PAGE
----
Ben-Gurion University researchers urge earthquake preparedness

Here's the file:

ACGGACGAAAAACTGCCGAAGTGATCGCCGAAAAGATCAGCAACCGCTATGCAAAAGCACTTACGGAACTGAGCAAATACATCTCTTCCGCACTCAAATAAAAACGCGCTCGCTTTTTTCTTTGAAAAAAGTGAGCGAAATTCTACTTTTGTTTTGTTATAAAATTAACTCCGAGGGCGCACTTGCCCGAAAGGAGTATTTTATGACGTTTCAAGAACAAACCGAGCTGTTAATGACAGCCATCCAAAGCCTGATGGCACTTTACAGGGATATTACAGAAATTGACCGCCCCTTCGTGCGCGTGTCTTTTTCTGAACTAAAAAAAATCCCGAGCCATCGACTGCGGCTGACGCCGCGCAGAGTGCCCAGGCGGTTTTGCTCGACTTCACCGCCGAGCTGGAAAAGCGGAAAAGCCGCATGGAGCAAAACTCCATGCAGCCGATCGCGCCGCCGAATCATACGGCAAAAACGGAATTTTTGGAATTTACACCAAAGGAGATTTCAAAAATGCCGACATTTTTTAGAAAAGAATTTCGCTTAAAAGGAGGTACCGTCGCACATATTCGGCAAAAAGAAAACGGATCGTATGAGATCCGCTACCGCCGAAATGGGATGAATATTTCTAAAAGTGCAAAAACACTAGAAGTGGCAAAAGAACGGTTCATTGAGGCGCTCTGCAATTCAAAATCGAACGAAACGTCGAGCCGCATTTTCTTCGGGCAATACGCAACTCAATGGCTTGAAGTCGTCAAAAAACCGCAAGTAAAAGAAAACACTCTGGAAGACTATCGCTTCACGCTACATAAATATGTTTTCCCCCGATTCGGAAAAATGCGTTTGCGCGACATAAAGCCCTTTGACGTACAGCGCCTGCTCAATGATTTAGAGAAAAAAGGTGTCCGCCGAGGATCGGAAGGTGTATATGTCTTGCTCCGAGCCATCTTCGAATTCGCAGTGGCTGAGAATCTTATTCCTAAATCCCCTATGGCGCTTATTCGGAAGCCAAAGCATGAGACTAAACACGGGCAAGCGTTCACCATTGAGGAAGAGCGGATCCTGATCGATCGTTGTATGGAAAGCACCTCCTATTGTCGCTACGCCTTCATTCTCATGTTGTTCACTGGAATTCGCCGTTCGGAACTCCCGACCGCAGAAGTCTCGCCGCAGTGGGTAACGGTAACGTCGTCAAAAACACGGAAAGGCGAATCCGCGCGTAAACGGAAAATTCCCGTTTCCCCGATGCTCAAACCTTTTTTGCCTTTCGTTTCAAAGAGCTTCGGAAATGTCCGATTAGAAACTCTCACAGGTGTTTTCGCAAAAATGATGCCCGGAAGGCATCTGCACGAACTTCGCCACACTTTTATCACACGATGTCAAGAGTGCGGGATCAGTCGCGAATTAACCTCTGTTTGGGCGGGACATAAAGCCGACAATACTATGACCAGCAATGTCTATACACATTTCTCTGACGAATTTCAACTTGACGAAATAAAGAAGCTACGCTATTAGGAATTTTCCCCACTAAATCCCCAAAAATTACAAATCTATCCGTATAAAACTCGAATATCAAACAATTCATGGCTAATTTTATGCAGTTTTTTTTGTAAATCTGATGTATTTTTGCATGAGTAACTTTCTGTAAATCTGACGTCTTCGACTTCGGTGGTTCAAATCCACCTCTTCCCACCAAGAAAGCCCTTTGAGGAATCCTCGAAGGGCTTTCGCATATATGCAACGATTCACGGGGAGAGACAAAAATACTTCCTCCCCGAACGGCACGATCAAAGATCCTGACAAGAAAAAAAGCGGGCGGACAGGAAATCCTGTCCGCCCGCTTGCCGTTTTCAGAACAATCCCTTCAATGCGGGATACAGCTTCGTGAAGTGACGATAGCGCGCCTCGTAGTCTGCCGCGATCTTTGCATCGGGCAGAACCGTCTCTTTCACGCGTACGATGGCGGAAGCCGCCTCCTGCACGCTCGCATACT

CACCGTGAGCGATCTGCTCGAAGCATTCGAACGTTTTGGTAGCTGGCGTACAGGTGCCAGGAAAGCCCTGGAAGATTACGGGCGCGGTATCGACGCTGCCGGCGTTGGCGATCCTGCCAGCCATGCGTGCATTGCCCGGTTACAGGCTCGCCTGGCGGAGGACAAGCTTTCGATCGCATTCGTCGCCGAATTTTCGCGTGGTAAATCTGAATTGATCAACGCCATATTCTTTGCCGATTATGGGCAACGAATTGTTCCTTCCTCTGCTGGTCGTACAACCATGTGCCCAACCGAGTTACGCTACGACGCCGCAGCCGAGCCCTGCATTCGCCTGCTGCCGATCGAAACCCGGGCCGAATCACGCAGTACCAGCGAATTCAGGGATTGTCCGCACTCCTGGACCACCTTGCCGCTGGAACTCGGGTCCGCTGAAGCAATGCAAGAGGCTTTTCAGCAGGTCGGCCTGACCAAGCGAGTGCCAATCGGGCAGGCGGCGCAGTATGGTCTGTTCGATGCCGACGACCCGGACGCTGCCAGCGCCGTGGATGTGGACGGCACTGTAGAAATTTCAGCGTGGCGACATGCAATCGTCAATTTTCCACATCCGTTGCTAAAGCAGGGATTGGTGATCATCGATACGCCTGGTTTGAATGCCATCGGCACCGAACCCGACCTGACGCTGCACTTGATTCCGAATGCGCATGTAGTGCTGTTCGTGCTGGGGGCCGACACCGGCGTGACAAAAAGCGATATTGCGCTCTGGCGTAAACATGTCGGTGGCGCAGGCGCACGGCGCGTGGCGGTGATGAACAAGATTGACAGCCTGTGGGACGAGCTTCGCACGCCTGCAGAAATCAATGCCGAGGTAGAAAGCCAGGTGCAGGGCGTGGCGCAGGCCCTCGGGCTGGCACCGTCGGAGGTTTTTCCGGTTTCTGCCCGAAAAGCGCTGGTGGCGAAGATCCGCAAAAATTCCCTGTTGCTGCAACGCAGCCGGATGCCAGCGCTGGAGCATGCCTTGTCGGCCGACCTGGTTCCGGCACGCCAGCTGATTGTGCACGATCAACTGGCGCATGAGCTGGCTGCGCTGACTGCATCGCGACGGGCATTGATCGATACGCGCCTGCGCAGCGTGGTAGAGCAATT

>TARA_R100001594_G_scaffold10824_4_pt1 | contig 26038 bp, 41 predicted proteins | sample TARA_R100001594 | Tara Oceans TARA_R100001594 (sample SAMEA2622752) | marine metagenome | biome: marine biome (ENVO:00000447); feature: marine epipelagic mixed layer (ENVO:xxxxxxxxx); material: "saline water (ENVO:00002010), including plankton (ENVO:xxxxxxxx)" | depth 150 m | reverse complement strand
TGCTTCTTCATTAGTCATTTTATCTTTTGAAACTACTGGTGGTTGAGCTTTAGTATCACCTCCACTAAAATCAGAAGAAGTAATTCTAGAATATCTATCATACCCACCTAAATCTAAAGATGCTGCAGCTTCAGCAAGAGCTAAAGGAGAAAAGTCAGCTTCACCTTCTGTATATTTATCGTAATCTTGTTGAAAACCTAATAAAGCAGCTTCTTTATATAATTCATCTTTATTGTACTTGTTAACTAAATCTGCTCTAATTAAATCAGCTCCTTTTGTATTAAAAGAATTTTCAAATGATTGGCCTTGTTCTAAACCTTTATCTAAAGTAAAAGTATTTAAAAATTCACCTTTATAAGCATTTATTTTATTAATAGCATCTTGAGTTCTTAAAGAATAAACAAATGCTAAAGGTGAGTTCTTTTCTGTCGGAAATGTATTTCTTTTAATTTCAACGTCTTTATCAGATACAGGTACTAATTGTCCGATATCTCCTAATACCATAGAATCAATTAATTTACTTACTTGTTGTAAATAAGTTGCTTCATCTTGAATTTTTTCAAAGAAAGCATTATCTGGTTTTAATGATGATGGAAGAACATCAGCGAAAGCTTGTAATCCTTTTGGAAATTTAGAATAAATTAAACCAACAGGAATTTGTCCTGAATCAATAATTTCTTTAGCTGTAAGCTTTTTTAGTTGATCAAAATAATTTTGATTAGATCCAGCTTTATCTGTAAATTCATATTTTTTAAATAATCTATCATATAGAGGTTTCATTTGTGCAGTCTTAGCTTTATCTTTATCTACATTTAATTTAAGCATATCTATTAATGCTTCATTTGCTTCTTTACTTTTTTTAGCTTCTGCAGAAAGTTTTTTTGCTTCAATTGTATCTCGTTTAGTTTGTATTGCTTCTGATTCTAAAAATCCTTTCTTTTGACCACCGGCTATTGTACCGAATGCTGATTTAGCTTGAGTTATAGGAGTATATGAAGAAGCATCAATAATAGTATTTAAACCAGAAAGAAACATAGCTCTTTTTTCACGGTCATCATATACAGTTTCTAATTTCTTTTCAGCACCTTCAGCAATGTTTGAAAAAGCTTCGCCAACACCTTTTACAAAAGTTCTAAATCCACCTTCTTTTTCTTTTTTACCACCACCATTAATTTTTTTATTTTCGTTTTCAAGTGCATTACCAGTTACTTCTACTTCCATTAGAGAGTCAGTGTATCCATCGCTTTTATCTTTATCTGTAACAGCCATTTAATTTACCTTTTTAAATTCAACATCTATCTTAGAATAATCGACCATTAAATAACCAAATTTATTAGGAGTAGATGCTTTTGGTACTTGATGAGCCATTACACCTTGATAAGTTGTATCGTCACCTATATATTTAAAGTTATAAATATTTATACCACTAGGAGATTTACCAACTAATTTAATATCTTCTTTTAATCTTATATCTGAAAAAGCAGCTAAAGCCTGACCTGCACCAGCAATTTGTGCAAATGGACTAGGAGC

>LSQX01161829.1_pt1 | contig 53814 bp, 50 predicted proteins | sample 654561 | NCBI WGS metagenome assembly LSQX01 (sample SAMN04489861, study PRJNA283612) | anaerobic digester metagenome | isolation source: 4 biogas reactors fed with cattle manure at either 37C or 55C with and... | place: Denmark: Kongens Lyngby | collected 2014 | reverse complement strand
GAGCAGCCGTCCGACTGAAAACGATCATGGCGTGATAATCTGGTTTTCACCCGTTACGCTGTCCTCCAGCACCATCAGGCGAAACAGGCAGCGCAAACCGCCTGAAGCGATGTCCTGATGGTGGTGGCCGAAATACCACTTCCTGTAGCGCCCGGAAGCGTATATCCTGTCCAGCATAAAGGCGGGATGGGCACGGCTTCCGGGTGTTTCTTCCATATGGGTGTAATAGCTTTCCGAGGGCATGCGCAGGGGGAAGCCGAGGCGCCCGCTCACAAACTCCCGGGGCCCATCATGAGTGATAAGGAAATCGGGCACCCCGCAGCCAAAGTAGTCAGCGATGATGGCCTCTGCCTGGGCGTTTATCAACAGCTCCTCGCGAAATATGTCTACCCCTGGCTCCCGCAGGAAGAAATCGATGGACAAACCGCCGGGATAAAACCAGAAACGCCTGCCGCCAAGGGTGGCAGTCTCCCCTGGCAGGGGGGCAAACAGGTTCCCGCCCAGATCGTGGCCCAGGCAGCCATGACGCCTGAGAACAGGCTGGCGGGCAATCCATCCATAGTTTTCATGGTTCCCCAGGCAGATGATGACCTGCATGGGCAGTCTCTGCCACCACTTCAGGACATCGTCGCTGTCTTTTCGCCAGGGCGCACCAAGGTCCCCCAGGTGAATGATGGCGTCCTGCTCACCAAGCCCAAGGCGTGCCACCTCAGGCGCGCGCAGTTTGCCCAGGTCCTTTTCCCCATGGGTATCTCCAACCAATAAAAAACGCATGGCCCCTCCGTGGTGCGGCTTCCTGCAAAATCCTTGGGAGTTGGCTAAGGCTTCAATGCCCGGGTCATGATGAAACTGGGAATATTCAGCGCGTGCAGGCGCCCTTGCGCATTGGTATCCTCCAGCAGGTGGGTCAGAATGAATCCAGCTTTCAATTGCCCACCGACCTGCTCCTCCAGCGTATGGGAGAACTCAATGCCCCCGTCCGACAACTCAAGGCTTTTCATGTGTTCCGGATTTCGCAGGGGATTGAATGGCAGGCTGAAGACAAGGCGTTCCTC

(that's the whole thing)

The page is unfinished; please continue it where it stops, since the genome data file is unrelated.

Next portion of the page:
"The ground is shaking" is not just a political metaphor anymore; it may also be a reality soon in Israel. Researchers at Ben-Gurion University of the Negev are predicting a major earthquake following the 80-year anniversary of the last destructive earthquake that hit Israel. Dr. Ron Avni, who specializes in the study of earthquakes, warned on Sunday that approximately 17 percent of older Jerusalem buildings constructed around the time of the state's founding are likely to be harmed by the quake. In Tel Aviv, 9% of the buildings dating back to Israel's independence are expected to be damaged. Israel's last earthquake struck the northern Dead Sea on July 11, 1927, and hit a 6.25 on the Richter scale. The blast killed almost 300 people both inside the country and across the Jordan River. While the statistical data predicts another quake in 2011, 84 years from the previous upheaval, Dr. Avni urged caution. "The 80-year birthday of the last earthquake brings us into a new period called 'the range of statistical error,'" he said. "[From] what we know regarding the previous destructive earthquake, the time that another destructive earthquake will return, like what occurred in 1927, is about 100 years." Since Israel does not have much experience with earthquakes, Dr. Avni has based his assessments on statistical data from quakes in central Europe, where earthquakes occur about every 10 years. The region is an appropriate model for determining potential building damage in Israel because the style construction there is similar. Of the 17% of older buildings likely to be damaged, Avni expects 45% to suffer only light damage, such as cracks in the cement and plastic walls, but no structural damage; however, 5% would suffer heavy damage requiring immediate evacuation, as well as significant repairs and investments amounting to almost half the building's value. Another 5% of the buildings would be completely destroyed, Avni predicts. Of the newer buildings that are in good condition and are only 30 years old, only 11% are likely to be damaged. Of these, half would experience light damage and half would suffer heavy damage. In Beersheba, researchers predict that only 2% of the older buildings would be damaged. Since the 18th century, Israel's three most destructive earthquakes occurred in 1759, 1837, and 1927. The 1837 earthquake that obliterated Safed caused more than 5,000 deaths. The government has appointed a committee to explain to the public how best to prepare for a major earthquake, whether at home, outside or in a car. The information is posted on the government Web site at